The gender pay gap is an issue of significant policy and political concern. But what is it? And how do we measure it? In broad terms the gender pay gap is a metric that tells us the difference in the earnings of males and females in the labour market and is one of the main mechanisms used to assess the extent of gender inequalities in the labour market.
This paper concerns itself with the unadjusted gender pay gap (GPG) across the island of Ireland. In so doing, it presents estimates of the scale of the unadjusted gender pay gap in both Northern Ireland and the Republic of Ireland. In addition, this paper shows how the composition of males and females in the labour market differs in terms of personal/household and labour market characteristics and how pay varies across characteristics. This paper also shows how pay varies between males and females with the same characteristics. Moreover, this paper concerns itself with the measurement of the unadjusted gender pay gap and shows through the presentation of various estimates of the unadjusted gender pay gap how what we measure matters.
In terms of findings the most obvious and pertinent finding is that when we compare the earnings of males and females, females tend to earn less than males across the island of Ireland - irrespective of how we measure the unadjusted gender pay gap. There are, however, substantial differences in the magnitude of the overall unadjusted gender pay gap dependent upon measure used and characteristic assessed. There is also substantial differences in the estimates of the unadjusted gender pay gap for Northern Ireland as compared to the Republic of Ireland.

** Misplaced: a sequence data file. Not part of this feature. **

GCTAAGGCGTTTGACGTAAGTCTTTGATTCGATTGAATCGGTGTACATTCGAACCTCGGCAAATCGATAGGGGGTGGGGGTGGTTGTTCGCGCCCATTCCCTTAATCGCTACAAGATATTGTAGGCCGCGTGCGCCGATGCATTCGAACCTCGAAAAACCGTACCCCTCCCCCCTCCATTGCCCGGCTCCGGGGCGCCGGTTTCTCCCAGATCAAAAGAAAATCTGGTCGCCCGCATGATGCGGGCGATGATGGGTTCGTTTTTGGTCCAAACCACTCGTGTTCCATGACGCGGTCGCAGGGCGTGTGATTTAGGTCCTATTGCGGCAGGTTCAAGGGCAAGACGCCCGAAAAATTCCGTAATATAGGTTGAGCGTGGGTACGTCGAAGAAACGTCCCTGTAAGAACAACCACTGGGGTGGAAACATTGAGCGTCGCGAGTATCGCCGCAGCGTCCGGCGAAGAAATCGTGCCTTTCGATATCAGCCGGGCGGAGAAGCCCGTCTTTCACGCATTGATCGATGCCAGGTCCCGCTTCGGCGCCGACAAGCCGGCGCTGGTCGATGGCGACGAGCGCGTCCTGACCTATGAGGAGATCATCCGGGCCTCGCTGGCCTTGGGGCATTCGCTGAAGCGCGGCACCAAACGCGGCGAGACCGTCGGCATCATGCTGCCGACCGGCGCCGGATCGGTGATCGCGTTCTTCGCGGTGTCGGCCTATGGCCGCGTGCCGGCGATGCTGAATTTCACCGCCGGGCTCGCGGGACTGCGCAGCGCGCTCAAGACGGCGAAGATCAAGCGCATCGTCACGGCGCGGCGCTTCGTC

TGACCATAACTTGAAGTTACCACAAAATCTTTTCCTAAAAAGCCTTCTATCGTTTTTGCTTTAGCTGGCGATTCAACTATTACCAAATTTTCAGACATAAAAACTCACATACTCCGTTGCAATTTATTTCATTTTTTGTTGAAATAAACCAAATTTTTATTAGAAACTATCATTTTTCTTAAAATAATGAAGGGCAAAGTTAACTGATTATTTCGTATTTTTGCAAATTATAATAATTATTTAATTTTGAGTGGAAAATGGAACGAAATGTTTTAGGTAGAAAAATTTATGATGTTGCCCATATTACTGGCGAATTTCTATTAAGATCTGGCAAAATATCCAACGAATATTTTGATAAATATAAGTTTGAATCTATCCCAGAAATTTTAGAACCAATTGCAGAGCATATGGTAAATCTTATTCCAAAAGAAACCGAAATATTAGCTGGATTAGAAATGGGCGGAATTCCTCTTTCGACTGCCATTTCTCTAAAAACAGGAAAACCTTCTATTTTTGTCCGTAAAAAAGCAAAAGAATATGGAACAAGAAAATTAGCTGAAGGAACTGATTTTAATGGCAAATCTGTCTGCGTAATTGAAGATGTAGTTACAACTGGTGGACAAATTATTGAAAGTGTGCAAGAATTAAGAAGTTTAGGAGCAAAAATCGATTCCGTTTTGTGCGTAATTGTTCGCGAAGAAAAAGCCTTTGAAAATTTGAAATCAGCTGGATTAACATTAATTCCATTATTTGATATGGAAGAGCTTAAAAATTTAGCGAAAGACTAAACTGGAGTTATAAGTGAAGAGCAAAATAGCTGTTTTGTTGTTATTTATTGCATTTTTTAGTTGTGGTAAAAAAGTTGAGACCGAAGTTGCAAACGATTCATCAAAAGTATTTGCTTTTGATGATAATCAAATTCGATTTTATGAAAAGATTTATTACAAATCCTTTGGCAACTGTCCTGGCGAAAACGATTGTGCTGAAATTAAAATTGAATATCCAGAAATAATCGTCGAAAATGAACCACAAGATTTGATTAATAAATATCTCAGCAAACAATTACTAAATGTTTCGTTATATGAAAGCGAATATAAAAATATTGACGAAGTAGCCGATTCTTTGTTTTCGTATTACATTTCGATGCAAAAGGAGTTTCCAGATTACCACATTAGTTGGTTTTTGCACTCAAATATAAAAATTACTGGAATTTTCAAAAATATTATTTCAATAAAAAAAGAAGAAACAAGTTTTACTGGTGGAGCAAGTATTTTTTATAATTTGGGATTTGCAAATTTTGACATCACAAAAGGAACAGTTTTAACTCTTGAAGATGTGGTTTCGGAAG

The unadjusted gender pay gap based on hourly earnings shows when the estimates are based on the median the size of the gap is larger in Northern Ireland than it is in the Republic of Ireland. The opposite is true for the Republic of Ireland, whereby the size of the unadjusted gender pay gap is significantly wider based on estimates at the mean. In many ways the overarching story of the earnings distribution in the Republic of Ireland is a tale of the top earning male versus everyone else. Whilst a similar story can be applied to the top earning female in Northern Ireland, the more dominant finding from the analysis of the earnings distribution is just how prevalent and substantial are lower earnings for females across the majority of the earnings distribution.